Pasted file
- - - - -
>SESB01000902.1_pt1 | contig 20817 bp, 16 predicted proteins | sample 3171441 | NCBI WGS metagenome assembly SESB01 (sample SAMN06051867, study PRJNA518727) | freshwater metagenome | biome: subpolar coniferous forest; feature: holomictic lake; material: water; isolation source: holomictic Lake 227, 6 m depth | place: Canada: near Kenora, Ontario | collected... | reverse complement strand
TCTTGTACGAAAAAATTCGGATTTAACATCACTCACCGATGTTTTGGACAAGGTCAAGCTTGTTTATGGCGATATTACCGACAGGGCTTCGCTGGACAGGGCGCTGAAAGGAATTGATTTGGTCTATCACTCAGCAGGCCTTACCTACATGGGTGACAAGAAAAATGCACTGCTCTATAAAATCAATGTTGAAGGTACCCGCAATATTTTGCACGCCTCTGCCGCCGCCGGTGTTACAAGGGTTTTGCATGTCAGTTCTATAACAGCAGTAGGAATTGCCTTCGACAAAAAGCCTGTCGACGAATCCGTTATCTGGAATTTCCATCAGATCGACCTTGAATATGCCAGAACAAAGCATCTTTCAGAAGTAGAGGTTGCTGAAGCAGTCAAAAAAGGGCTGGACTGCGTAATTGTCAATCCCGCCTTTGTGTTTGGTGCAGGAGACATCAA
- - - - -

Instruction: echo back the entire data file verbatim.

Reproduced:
>SESB01000902.1_pt1 | contig 20817 bp, 16 predicted proteins | sample 3171441 | NCBI WGS metagenome assembly SESB01 (sample SAMN06051867, study PRJNA518727) | freshwater metagenome | biome: subpolar coniferous forest; feature: holomictic lake; material: water; isolation source: holomictic Lake 227, 6 m depth | place: Canada: near Kenora, Ontario | collected... | reverse complement strand
TCTTGTACGAAAAAATTCGGATTTAACATCACTCACCGATGTTTTGGACAAGGTCAAGCTTGTTTATGGCGATATTACCGACAGGGCTTCGCTGGACAGGGCGCTGAAAGGAATTGATTTGGTCTATCACTCAGCAGGCCTTACCTACATGGGTGACAAGAAAAATGCACTGCTCTATAAAATCAATGTTGAAGGTACCCGCAATATTTTGCACGCCTCTGCCGCCGCCGGTGTTACAAGGGTTTTGCATGTCAGTTCTATAACAGCAGTAGGAATTGCCTTCGACAAAAAGCCTGTCGACGAATCCGTTATCTGGAATTTCCATCAGATCGACCTTGAATATGCCAGAACAAAGCATCTTTCAGAAGTAGAGGTTGCTGAAGCAGTCAAAAAAGGGCTGGACTGCGTAATTGTCAATCCCGCCTTTGTGTTTGGTGCAGGAGACATCAA